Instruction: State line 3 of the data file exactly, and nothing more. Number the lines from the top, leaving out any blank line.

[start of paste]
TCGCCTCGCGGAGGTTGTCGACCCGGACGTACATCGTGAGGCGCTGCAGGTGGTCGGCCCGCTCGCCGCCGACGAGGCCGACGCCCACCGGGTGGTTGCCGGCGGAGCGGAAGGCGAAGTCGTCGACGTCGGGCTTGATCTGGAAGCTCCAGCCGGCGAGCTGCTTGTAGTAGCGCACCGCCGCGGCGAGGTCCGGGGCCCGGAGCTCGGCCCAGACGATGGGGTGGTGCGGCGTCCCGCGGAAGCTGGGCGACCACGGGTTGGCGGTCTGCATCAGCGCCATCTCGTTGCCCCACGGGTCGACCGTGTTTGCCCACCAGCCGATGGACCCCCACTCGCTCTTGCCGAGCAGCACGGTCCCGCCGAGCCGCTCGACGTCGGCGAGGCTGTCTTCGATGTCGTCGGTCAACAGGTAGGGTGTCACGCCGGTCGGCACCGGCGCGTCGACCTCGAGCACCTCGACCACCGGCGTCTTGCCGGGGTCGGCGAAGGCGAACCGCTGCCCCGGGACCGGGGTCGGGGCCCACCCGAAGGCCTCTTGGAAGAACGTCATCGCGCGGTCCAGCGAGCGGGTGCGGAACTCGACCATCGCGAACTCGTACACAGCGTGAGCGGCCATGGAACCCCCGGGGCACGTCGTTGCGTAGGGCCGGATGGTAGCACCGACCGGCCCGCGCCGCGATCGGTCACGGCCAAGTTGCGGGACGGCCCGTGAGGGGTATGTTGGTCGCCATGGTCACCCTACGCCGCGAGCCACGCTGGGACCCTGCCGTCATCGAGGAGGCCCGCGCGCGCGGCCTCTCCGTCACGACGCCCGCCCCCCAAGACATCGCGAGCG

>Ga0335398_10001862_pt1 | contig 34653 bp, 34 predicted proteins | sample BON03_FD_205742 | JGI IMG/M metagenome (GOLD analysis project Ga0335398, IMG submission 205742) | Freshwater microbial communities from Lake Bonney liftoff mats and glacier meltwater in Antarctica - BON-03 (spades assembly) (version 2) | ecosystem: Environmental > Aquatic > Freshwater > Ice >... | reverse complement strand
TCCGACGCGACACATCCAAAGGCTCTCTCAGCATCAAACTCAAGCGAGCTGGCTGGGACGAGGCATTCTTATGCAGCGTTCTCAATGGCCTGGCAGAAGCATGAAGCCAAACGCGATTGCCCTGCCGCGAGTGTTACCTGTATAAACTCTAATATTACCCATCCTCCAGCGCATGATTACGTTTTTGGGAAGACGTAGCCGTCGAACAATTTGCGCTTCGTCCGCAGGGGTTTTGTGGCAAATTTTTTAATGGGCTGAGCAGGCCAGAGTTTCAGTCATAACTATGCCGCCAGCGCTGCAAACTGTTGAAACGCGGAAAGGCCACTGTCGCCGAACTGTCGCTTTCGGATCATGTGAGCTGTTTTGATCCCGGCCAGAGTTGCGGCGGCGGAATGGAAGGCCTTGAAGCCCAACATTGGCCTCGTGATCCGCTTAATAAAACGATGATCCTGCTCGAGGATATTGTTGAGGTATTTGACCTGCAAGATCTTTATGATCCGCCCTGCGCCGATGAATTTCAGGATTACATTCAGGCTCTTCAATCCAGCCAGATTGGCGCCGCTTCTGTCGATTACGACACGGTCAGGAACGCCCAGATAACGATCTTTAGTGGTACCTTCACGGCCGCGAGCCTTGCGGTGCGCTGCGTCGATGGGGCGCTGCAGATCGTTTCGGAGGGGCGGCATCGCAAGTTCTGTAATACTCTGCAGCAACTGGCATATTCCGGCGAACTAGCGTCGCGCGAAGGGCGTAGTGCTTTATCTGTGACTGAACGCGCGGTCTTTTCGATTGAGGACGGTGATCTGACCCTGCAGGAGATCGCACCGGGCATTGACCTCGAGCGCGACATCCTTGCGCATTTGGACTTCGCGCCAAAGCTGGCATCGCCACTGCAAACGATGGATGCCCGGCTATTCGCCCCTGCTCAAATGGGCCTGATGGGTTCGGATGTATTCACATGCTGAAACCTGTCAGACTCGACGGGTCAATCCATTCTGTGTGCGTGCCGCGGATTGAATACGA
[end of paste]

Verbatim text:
TCCGACGCGACACATCCAAAGGCTCTCTCAGCATCAAACTCAAGCGAGCTGGCTGGGACGAGGCATTCTTATGCAGCGTTCTCAATGGCCTGGCAGAAGCATGAAGCCAAACGCGATTGCCCTGCCGCGAGTGTTACCTGTATAAACTCTAATATTACCCATCCTCCAGCGCATGATTACGTTTTTGGGAAGACGTAGCCGTCGAACAATTTGCGCTTCGTCCGCAGGGGTTTTGTGGCAAATTTTTTAATGGGCTGAGCAGGCCAGAGTTTCAGTCATAACTATGCCGCCAGCGCTGCAAACTGTTGAAACGCGGAAAGGCCACTGTCGCCGAACTGTCGCTTTCGGATCATGTGAGCTGTTTTGATCCCGGCCAGAGTTGCGGCGGCGGAATGGAAGGCCTTGAAGCCCAACATTGGCCTCGTGATCCGCTTAATAAAACGATGATCCTGCTCGAGGATATTGTTGAGGTATTTGACCTGCAAGATCTTTATGATCCGCCCTGCGCCGATGAATTTCAGGATTACATTCAGGCTCTTCAATCCAGCCAGATTGGCGCCGCTTCTGTCGATTACGACACGGTCAGGAACGCCCAGATAACGATCTTTAGTGGTACCTTCACGGCCGCGAGCCTTGCGGTGCGCTGCGTCGATGGGGCGCTGCAGATCGTTTCGGAGGGGCGGCATCGCAAGTTCTGTAATACTCTGCAGCAACTGGCATATTCCGGCGAACTAGCGTCGCGCGAAGGGCGTAGTGCTTTATCTGTGACTGAACGCGCGGTCTTTTCGATTGAGGACGGTGATCTGACCCTGCAGGAGATCGCACCGGGCATTGACCTCGAGCGCGACATCCTTGCGCATTTGGACTTCGCGCCAAAGCTGGCATCGCCACTGCAAACGATGGATGCCCGGCTATTCGCCCCTGCTCAAATGGGCCTGATGGGTTCGGATGTATTCACATGCTGAAACCTGTCAGACTCGACGGGTCAATCCATTCTGTGTGCGTGCCGCGGATTGAATACGA